The U.S. House of Representatives on Nov. 16 passed its tax reform bill, called the “Tax Cuts and Jobs Act,” sending the bill to the Senate for consideration, which is also deliberating its own tax reform bill, The New York Times reports.
As reports of the various elements of tax reform from both chambers have come out, individual industry trade groups and corporations have expressed either support or concern.
The National Association of Home Builders (NAHB) takes issue with the House bill’s elimination of several deductions for homeowners.
“The [House] bill effectively renders mortgage interest and property tax deductions unusable for middle class home buyers and homeowners,” says NAHB chairman Granger MacDonald in a statement. “The House bill also severely diminishes the effectiveness of the Low-Income Housing Tax Credit (LIHTC), which is essential to spur the production and rehabilitation of affordable rental housing. And the bill will make it far more difficult for small businesses to compete and thrive because it disproportionately benefits corporations.”
The NAHB released a separate statement regarding the Senate bill, which the organization says “fails to provide a meaningful incentive for homeownership for the middle class,” even though it retains the LIHTC and other credits for homeowners.
Following the passage of the House bill, the National Retail Federation praised the legislation as a move toward “more jobs, more competitiveness in the global economy, and more money in consumers’ pockets.”
The National Federation of Independent Businesses also came out in support of the House’s passage of its bill, saying it looks forward to working with Congress to present final legislation for President Donald Trump’s signature.
From a retailer viewpoint, Home Depot disagrees with the NAHB’s assessment that the House bill would negatively impact homeowners and would cause home prices to decrease, according to Bloomberg. The big-box retailer’s chief financial officer Carol Tome told Bloomberg that “there is no real empirical evidence that suggests mortgage-interest deductibility is at all correlated to home ownership.”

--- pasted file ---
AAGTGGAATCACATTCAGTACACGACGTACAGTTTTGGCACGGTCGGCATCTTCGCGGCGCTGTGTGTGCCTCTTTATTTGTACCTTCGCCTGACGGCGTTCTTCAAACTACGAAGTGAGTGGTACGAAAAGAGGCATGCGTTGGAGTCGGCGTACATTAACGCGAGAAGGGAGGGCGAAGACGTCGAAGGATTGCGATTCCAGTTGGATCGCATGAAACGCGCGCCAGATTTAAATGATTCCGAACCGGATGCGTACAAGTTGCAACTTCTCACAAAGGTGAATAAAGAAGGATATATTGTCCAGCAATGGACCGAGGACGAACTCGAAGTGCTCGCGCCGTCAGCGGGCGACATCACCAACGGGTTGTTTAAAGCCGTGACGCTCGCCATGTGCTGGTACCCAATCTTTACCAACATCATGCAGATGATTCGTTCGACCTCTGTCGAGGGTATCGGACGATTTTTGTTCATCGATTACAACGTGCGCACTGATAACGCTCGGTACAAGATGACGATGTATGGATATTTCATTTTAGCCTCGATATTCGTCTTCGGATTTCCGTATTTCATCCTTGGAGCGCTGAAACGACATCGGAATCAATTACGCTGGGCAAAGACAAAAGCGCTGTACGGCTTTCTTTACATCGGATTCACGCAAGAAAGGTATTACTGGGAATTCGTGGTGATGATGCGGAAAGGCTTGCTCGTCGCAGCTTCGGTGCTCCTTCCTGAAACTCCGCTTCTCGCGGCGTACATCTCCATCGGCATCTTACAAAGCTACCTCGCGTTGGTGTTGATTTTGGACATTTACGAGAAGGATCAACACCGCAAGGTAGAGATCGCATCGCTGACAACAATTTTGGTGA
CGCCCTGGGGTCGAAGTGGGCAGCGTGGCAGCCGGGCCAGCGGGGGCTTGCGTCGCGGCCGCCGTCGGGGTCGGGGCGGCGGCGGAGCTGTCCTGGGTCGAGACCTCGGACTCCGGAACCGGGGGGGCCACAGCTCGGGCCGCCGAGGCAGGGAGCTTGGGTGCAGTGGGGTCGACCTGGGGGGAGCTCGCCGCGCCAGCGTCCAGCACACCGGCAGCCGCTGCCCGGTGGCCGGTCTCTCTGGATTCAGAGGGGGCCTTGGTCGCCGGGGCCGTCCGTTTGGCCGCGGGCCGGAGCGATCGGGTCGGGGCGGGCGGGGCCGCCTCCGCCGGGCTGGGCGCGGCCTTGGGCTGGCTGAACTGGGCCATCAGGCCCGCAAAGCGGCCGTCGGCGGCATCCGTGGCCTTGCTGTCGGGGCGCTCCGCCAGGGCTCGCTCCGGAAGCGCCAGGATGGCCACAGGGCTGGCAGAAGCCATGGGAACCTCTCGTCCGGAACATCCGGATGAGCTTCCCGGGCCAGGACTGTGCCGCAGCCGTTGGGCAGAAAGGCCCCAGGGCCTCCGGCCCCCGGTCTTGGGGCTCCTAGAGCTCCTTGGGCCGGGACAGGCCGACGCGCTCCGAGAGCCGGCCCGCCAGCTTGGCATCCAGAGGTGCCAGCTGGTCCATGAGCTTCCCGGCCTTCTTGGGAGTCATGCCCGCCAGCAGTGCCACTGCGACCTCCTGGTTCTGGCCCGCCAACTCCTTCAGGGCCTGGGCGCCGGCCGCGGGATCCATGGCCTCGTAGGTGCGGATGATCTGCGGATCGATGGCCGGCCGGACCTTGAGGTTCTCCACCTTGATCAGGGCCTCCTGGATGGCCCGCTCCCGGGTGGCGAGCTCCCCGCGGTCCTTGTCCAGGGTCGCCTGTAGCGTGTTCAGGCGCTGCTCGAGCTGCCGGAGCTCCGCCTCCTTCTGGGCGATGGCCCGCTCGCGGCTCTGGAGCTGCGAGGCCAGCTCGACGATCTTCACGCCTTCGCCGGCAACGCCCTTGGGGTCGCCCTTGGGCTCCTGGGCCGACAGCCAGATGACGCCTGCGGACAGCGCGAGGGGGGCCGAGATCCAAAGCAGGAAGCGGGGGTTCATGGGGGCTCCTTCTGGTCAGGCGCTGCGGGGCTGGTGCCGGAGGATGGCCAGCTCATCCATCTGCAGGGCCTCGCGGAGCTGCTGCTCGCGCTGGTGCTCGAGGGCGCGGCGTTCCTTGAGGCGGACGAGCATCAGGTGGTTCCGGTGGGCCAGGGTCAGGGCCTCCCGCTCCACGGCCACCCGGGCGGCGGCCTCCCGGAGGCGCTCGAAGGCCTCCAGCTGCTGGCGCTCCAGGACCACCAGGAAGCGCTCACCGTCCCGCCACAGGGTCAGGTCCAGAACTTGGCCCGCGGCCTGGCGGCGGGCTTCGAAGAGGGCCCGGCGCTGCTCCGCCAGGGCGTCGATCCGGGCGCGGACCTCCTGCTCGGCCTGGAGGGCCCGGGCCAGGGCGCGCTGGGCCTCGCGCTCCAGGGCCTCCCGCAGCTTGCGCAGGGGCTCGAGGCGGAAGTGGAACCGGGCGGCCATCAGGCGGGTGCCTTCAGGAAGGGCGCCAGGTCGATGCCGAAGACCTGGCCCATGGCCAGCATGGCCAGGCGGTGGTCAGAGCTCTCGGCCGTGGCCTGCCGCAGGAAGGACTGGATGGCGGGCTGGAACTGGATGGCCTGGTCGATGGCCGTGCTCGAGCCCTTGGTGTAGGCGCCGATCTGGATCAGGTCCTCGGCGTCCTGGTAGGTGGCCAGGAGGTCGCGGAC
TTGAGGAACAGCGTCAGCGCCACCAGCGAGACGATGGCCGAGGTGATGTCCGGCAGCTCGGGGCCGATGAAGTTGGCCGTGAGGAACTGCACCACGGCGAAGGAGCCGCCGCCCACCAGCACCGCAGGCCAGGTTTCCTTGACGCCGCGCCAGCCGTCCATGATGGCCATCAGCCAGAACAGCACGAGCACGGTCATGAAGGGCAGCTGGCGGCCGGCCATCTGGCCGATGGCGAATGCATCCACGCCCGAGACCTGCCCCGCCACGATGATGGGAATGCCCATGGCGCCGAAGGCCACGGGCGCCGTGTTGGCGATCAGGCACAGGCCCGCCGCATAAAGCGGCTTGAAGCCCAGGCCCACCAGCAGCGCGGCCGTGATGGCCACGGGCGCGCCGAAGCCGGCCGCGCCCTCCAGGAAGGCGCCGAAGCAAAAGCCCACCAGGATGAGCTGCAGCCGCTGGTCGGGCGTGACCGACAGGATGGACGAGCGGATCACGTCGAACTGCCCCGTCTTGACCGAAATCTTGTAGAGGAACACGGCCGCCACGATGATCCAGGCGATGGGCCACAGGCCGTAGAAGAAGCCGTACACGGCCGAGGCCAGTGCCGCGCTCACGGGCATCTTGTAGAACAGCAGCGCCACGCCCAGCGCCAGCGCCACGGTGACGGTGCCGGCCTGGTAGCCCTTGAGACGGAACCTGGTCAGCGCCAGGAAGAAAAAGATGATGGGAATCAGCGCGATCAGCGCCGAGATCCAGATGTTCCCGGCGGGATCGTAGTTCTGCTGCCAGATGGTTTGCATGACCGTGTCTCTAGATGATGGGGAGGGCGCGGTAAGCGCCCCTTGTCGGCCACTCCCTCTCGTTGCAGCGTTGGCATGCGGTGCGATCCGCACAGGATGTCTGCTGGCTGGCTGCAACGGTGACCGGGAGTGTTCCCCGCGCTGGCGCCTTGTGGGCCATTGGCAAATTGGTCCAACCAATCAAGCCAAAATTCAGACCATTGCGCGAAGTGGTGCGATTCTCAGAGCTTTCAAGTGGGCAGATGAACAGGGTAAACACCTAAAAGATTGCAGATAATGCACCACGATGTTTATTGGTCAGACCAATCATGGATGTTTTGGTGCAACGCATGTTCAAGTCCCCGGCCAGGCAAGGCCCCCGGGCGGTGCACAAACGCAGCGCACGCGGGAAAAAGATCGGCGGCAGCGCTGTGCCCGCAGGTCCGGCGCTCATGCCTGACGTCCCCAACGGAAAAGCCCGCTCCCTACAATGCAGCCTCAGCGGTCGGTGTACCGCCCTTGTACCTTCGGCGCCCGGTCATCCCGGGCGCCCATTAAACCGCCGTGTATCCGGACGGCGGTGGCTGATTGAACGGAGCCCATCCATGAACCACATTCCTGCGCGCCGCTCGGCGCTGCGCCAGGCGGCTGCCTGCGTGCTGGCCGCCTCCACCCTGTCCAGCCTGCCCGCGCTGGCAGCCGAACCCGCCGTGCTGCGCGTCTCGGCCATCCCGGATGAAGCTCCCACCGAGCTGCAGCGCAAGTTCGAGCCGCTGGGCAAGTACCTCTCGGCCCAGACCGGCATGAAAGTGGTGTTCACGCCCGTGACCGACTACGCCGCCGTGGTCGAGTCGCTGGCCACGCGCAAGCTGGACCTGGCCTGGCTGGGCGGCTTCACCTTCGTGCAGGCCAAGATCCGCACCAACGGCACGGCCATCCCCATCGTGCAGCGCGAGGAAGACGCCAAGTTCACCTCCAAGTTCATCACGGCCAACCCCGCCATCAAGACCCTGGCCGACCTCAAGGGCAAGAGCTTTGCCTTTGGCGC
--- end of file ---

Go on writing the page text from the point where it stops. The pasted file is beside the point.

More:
Senate Majority Leader Mitch McConnell (R-Kentucky) says he expects the full Senate to vote on the bill after Thanksgiving, The New York Times reports in another article. However, lawmakers haven’t publicly come to a consensus on either bill’s current form, echoing the challenges the GOP saw with health care reform.
Earlier this year, Republicans in Congress were unable to gather enough votes to pass a bill that would repeal the Affordable Care Act, also known as Obamacare.
The New York Times reports that the Senate tax bill includes a repeal of the individual mandate that requires all Americans to have health insurance, which has caused some members of the GOP to be skeptical of the tax bill. Sen. Susan Collins (R-Maine), one of three dissenting votes in the effort to repeal Obamacare, says she has concerns about whether proposed tax cuts would cover any changes in health care costs for middle-income Americans that would result from repealing the mandate, according to the Times.
Sen. Orrin Hatch (R-Utah), a member of the Senate Finance Committee that advanced the Senate bill for full chamber consideration, says the tax bill is a “historic moment” that will “[bring] our outdated tax structure into the 21st century [and] will help level the playing field for businesses—both small and large—and ensure we can keep more jobs and more investment here at home,” reports CNBC.